Mold in construction is problematic for builders. They are required by law to verify that the home will be mold-free for the first ten years following construction. People who have mold issues arising from builder missteps stand to gain thousands in damages if there is litigation. Here are some steps every builder should take to ensure that mold doesn’t become a problem when building a new commercial or residential property.
How Mold Becomes a Threat to the Property
New construction projects in the beginning stages face low risks of mold. When the site is comprised of primarily metal and concrete, mold doesn’t colonize due to the lack of a food source. Once the framing and subflooring is laid, then there is a potential mold problem developing. The problem arises when these wooden surfaces are left exposed for a lengthy period of time. Building materials used in new construction for commercial and residential structures are vulnerable to mold within 48 and 72 hours of being exposed to high levels of moistures.
Tips on Prevention
- Damp Proofing
Damp proofing is a precautionary measure a builder can take. The builder can use waterproofing material during construction. A high performing, quality subflooring material shields the surfaces from moisture. Moisture is prevented from seeping into the interior areas, which creates damp conditions for the property. Both the walls and the floors must be damp proofed for maximum performance.
- Mold Resistant Finishing Products
Mold resistant finishing products used in new construction projects minimize chances of mold growth. Mold resistant stucco, caulk and paint products are the primary defense tool that could protect against mold on the exterior portion of the structure. Materials like these provide an environment highly resistant to mold growth.
- Air Sealing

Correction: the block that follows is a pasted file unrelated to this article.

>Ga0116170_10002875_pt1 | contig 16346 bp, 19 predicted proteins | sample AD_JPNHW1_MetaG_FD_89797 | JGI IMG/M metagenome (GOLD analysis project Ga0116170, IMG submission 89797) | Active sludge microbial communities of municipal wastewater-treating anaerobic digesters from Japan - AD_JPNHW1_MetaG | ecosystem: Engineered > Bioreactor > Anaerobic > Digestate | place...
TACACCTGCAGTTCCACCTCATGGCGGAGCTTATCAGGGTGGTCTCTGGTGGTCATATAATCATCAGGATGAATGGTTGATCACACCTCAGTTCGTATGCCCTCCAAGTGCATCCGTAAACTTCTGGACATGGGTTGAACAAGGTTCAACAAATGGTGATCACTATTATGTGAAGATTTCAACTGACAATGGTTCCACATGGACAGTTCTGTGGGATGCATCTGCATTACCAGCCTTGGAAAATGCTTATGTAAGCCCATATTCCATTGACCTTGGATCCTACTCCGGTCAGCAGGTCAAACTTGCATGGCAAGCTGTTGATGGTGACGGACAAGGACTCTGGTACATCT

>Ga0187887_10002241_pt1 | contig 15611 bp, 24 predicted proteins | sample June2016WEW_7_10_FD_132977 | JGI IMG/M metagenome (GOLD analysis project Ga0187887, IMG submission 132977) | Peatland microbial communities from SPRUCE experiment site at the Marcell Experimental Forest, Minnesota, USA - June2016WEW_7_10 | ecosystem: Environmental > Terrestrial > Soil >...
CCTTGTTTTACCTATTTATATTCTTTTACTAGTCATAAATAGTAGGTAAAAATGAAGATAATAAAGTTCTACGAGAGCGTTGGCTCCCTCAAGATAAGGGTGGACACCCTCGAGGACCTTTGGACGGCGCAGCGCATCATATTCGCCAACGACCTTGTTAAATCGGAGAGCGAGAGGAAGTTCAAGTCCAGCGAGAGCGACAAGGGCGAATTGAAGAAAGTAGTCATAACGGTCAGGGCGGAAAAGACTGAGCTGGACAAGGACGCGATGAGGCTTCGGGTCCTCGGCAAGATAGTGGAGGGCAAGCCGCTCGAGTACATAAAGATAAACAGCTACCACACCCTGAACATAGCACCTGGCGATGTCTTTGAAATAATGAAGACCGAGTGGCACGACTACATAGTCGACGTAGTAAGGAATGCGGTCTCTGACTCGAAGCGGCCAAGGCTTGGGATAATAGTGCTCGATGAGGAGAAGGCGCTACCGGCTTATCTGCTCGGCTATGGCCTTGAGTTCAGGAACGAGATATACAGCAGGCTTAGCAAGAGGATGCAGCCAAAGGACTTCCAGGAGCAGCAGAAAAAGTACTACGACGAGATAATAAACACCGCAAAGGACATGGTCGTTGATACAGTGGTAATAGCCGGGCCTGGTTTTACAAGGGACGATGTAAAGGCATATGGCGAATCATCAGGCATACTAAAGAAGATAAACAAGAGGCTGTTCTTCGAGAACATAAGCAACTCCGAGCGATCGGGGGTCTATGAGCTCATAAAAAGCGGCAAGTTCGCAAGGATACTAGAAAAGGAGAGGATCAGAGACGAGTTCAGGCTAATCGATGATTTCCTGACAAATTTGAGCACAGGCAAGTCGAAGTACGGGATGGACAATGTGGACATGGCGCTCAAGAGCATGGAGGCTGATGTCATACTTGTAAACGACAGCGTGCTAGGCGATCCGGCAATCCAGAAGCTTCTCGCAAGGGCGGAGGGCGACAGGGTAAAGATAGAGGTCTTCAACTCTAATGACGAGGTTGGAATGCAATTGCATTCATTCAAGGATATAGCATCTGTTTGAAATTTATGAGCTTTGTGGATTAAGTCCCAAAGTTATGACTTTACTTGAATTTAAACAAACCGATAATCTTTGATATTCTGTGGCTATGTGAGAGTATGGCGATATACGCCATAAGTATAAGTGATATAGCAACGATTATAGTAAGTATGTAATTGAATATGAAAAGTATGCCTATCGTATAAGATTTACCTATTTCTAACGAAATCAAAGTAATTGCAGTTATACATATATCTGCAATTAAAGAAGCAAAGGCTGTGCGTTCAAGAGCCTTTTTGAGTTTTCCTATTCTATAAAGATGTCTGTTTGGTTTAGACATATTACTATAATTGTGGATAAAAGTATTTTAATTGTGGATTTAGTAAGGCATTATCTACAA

Air sealing is another preventive measure that can be taken to protect the home. The wall joints and penetrations are sealed to prevent air and moisture from entering the home. This is especially important in different areas of the home like the basement and attic. Air sealing will not only prevent moisture conditions from developing, but it also contributes to improved energy efficiency and indoor air quality.
- Inspect Lumber Right Away
Inspecting lumber upon delivery is another step that builders can take in their new construction projects. Defective materials should be logged and returned immediately to suppliers. Builders have the choice of wrapping their materials in vapor permeable packaging during transit to prevent exposure to moisture. Manufacturers of wood and drywall usually offer this packaging option to builders. All shipments should be carefully inspected upon delivery. This is especially important for framing.
Dehumidification is another action builders can take to prevent property damage. This type of equipment should be put to use whenever wet weather is anticipated. This may also be useful in scenario when builders are working with tight schedules. The process of controlling moisture accumulation following rainy weather is important for builders.
Never Put Off Tomorrow What You Can do Today
Mold prevention lawsuits are common among builders. Breach of warranty actions leveled against builders are mostly attributed to failure to inspect materials upon arrival, managing moisture levels in the home, and lack of moisture prevention steps taken during building process. Claims like these can be particularly damaging to a builder’s reputation. When it comes to mold, being proactive will always save builders money.